This year has seen an astonishing wealth of concert films. The bands Phish and Barenaked Ladies were the focus of concert documentaries, while the performers Anna Deveare Smith, David Drake, Margaret Cho, and the self-knighted Original Kings of Comedy enjoyed filmed records of their successful stage performances. However, the hands-down concert film supreme of 2000 is John T. Ryan’s “Freaks, Glam Gods and Rock Stars,” an adrenaline-pumping, acoustically hypnotic celebration of New York’s wild underground music scene.
Beginning with an ethereal ærial shot of New York’s fabled skyline at night, “Freaks, Glam Gods and Rock Stars” swoops down across the stages of the clubs, bars and concerts which bring the likes of the Toilet Boys, BOOB!, Luna Chicks and the Voluptuous Horror of Karen Black into the eyes and ears of those seeking relief from the monotony of MTV and Top 40 radio. Director Ryan brilliantly criss-crosses through a netherworld of iconoclastic artists who stretch the musical, linguistic and æsthetic boundaries into fields of raw emotion and devastating humor in their performances.
Among the memorable characters featured here are Zane Fixx of the group Starr, who relates in a thick Noo Yawk accent his negative feelings toward Steve Tyler and insight on how he runs a trucking business when not in performance; the drummer D.W. Friend of the group Brickbats, an Alice Cooper lookalike who sheepishly acknowledges a day job as a grade school teacher; Kevin Aviance, an acutely-extroverted African-American cross-dresser who throws a power plant-worth of energy into his stylish shows; and excessively handsome actor/model Donovan Leitch, who turns positively feral when singing with his group Nancy Boy. The film’s highlight is clearly the Nancy Boy performance of “Placebo,” which is magnificently photographed in an eerie monochrome and edited with a peerless magic that achieves a technical and artistic apotheosis which few concert films could ever dream of reaching.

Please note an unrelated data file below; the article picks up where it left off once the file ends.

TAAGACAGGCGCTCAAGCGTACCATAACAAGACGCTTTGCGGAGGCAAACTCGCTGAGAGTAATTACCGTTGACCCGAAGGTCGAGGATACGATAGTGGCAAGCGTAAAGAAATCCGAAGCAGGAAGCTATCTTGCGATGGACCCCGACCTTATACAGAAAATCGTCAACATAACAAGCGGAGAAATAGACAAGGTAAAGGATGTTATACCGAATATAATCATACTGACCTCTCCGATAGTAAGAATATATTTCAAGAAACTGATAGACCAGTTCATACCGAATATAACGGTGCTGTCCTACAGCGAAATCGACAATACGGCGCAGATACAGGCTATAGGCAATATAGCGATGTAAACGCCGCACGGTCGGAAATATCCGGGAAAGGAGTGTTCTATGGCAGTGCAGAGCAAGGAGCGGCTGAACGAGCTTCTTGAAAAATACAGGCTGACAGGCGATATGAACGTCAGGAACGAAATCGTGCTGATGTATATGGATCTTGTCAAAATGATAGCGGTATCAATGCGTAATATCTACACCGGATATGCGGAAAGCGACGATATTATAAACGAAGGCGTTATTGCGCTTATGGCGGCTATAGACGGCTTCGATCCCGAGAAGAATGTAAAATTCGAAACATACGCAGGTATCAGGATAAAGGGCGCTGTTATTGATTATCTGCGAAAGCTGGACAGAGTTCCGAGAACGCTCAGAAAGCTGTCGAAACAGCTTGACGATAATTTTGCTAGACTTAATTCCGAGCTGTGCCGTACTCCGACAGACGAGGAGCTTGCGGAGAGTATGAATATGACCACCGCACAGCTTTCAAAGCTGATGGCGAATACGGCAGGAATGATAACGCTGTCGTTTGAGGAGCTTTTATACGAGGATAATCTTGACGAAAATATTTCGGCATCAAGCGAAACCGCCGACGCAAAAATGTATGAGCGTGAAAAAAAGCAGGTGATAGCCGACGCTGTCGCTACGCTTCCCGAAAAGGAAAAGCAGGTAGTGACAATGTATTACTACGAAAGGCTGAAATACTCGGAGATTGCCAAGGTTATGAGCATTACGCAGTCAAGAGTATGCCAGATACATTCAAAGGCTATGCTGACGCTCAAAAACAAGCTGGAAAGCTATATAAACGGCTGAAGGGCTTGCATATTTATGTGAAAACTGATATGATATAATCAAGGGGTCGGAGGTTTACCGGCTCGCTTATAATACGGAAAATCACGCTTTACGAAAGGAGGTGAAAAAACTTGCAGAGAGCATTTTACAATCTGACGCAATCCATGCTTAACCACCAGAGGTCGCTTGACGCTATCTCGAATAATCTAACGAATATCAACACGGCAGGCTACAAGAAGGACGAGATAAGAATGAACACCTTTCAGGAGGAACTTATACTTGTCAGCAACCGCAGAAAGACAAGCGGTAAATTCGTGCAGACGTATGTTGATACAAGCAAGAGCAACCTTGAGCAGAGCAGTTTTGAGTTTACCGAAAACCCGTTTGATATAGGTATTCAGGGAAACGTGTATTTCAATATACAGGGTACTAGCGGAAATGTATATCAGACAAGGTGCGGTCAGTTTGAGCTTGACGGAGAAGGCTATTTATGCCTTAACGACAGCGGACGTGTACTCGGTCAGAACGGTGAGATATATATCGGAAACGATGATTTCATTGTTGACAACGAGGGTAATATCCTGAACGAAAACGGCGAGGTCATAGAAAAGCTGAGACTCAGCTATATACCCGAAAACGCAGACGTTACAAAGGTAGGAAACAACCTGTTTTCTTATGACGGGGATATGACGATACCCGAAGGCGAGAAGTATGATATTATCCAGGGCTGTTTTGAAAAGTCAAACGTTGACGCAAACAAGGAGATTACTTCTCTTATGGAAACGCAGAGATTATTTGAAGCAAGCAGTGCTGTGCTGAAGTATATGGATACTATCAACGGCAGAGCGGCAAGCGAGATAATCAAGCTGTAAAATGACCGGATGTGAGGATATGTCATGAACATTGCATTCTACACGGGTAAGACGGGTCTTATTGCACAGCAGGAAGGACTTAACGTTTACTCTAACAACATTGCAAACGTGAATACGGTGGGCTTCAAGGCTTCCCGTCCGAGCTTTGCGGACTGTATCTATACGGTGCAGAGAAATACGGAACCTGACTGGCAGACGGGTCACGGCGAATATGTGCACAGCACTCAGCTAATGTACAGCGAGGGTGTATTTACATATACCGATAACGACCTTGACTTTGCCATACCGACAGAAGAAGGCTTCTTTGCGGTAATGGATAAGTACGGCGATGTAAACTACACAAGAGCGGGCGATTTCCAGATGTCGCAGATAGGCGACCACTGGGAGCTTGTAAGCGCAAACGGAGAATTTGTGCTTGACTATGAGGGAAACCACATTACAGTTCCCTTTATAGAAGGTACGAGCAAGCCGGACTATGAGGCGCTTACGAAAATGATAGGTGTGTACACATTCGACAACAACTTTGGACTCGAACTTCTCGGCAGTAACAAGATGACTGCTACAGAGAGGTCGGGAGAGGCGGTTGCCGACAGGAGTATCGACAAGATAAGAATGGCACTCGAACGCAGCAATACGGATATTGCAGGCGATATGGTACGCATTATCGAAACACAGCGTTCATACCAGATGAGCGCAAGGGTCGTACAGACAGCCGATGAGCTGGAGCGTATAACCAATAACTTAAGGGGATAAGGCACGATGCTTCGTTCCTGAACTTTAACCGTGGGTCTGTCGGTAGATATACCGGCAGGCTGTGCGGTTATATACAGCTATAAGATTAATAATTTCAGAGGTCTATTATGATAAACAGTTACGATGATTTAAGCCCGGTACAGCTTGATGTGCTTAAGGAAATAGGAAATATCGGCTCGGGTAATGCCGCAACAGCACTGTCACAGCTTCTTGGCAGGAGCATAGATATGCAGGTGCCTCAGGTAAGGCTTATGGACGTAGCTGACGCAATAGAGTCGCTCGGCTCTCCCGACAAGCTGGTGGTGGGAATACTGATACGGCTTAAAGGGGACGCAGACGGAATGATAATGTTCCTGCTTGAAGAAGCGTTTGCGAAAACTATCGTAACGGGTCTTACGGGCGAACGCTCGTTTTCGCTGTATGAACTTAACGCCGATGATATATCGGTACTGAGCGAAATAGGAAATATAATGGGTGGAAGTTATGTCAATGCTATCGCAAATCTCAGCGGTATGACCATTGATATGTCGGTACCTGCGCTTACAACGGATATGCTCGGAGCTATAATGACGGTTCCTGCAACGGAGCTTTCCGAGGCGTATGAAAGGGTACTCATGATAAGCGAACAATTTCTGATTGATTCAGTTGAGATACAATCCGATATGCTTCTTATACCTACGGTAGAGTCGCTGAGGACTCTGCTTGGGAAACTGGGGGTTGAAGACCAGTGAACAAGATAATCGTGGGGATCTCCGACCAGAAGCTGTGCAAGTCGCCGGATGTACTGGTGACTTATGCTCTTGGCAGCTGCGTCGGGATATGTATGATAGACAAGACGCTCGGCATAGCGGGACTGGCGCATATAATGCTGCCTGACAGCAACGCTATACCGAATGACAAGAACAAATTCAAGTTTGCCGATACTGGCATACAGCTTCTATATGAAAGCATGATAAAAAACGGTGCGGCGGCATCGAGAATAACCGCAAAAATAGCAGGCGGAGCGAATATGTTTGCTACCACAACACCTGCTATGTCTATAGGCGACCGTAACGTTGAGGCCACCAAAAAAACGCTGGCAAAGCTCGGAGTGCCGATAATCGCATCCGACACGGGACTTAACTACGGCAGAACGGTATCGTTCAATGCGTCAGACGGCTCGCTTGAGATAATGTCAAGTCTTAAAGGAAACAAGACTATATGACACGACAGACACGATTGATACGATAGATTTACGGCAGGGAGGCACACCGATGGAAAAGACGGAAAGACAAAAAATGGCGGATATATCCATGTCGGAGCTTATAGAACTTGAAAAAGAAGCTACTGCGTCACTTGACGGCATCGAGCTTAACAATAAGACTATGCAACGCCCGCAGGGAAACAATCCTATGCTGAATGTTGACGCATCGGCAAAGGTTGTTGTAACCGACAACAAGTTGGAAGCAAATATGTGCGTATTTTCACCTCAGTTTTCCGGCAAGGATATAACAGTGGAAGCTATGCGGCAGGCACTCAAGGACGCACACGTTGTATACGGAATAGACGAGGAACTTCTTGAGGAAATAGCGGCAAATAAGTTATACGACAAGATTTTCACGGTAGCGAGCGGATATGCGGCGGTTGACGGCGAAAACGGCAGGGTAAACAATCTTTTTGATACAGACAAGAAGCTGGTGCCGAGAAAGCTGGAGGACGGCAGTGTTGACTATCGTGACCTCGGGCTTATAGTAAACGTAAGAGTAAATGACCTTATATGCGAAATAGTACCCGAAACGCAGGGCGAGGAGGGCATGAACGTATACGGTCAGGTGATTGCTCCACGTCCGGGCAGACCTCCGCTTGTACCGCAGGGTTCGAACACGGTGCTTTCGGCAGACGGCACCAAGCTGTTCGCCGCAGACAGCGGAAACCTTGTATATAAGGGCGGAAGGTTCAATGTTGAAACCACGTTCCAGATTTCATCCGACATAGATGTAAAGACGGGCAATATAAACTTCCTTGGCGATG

Perhaps the funniest sequence in “Freaks, Glam Gods and Rock Stars” is devoted to a very unlikely star: The “Lady” Bunny, a rather hefty drag performer specializing in off-color parodies of “La Vida Loca” and, of all things, Gordon Lightfoot’s “If You Could Read My Mind.” The “lady” is also treated to a hilarious montage of comments from fans who offer an excess of catty commentary on his/her vain attempt to maintain an illusion of youth!
Yet for all of the in-your-face attitude and throbbing hedonistic rock music, “Freaks, Glam Gods and Rock Stars” anchors the viewer back to earth with a numbing montage which asks the performers if they can support themselves full-time on their music. The answer is an overwhelming no–not surprising, all things considered, yet there is an extraordinary sense of brutal honesty in the moments when the musicians ruefully acknowledge traditional daytime sources of income. In a scene which thrives on style, this unexpected display of emotional substance comes as a jolt.
“Freaks, Glam Gods and Rock Stars” is a soaring triumph of sound and spirit which literally redefines the standards on how a concert film should be made. Bravo to John T. Ryan on this amazing musical and cinematic tour de force.

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